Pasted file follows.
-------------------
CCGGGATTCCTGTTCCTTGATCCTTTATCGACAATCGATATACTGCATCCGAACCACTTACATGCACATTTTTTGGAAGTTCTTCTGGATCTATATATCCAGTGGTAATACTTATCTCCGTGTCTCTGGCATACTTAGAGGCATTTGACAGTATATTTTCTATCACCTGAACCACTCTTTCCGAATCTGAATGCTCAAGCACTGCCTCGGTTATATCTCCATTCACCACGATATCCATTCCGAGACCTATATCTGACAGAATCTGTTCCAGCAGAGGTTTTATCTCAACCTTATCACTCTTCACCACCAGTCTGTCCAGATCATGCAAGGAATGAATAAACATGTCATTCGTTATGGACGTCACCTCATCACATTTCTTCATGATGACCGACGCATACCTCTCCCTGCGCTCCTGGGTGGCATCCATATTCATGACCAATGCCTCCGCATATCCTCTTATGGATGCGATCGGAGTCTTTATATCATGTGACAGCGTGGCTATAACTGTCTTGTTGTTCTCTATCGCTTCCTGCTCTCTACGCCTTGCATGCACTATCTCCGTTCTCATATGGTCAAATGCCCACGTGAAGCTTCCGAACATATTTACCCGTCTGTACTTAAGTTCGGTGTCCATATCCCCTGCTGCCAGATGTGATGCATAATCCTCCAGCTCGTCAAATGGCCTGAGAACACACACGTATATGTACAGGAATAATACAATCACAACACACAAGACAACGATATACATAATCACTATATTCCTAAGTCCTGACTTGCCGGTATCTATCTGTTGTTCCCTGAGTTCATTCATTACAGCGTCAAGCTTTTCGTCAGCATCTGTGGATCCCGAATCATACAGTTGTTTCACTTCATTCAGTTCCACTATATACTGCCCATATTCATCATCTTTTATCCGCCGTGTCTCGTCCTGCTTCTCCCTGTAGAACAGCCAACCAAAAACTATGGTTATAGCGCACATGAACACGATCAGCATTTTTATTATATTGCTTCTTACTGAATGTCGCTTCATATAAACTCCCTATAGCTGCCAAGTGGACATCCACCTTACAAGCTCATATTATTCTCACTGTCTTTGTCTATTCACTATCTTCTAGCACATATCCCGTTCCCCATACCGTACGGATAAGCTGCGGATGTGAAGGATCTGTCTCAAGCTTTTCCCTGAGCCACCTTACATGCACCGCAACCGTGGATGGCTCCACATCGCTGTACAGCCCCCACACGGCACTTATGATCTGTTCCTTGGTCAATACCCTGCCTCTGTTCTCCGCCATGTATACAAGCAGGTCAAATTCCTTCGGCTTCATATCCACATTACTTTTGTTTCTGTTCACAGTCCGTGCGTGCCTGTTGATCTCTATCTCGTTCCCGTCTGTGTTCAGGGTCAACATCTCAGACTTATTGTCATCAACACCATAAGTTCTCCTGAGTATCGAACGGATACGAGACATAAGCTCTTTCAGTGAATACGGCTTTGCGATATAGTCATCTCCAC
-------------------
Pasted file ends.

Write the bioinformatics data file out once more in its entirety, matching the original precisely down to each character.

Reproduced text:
CCGGGATTCCTGTTCCTTGATCCTTTATCGACAATCGATATACTGCATCCGAACCACTTACATGCACATTTTTTGGAAGTTCTTCTGGATCTATATATCCAGTGGTAATACTTATCTCCGTGTCTCTGGCATACTTAGAGGCATTTGACAGTATATTTTCTATCACCTGAACCACTCTTTCCGAATCTGAATGCTCAAGCACTGCCTCGGTTATATCTCCATTCACCACGATATCCATTCCGAGACCTATATCTGACAGAATCTGTTCCAGCAGAGGTTTTATCTCAACCTTATCACTCTTCACCACCAGTCTGTCCAGATCATGCAAGGAATGAATAAACATGTCATTCGTTATGGACGTCACCTCATCACATTTCTTCATGATGACCGACGCATACCTCTCCCTGCGCTCCTGGGTGGCATCCATATTCATGACCAATGCCTCCGCATATCCTCTTATGGATGCGATCGGAGTCTTTATATCATGTGACAGCGTGGCTATAACTGTCTTGTTGTTCTCTATCGCTTCCTGCTCTCTACGCCTTGCATGCACTATCTCCGTTCTCATATGGTCAAATGCCCACGTGAAGCTTCCGAACATATTTACCCGTCTGTACTTAAGTTCGGTGTCCATATCCCCTGCTGCCAGATGTGATGCATAATCCTCCAGCTCGTCAAATGGCCTGAGAACACACACGTATATGTACAGGAATAATACAATCACAACACACAAGACAACGATATACATAATCACTATATTCCTAAGTCCTGACTTGCCGGTATCTATCTGTTGTTCCCTGAGTTCATTCATTACAGCGTCAAGCTTTTCGTCAGCATCTGTGGATCCCGAATCATACAGTTGTTTCACTTCATTCAGTTCCACTATATACTGCCCATATTCATCATCTTTTATCCGCCGTGTCTCGTCCTGCTTCTCCCTGTAGAACAGCCAACCAAAAACTATGGTTATAGCGCACATGAACACGATCAGCATTTTTATTATATTGCTTCTTACTGAATGTCGCTTCATATAAACTCCCTATAGCTGCCAAGTGGACATCCACCTTACAAGCTCATATTATTCTCACTGTCTTTGTCTATTCACTATCTTCTAGCACATATCCCGTTCCCCATACCGTACGGATAAGCTGCGGATGTGAAGGATCTGTCTCAAGCTTTTCCCTGAGCCACCTTACATGCACCGCAACCGTGGATGGCTCCACATCGCTGTACAGCCCCCACACGGCACTTATGATCTGTTCCTTGGTCAATACCCTGCCTCTGTTCTCCGCCATGTATACAAGCAGGTCAAATTCCTTCGGCTTCATATCCACATTACTTTTGTTTCTGTTCACAGTCCGTGCGTGCCTGTTGATCTCTATCTCGTTCCCGTCTGTGTTCAGGGTCAACATCTCAGACTTATTGTCATCAACACCATAAGTTCTCCTGAGTATCGAACGGATACGAGACATAAGCTCTTTCAGTGAATACGGCTTTGCGATATAGTCATCTCCAC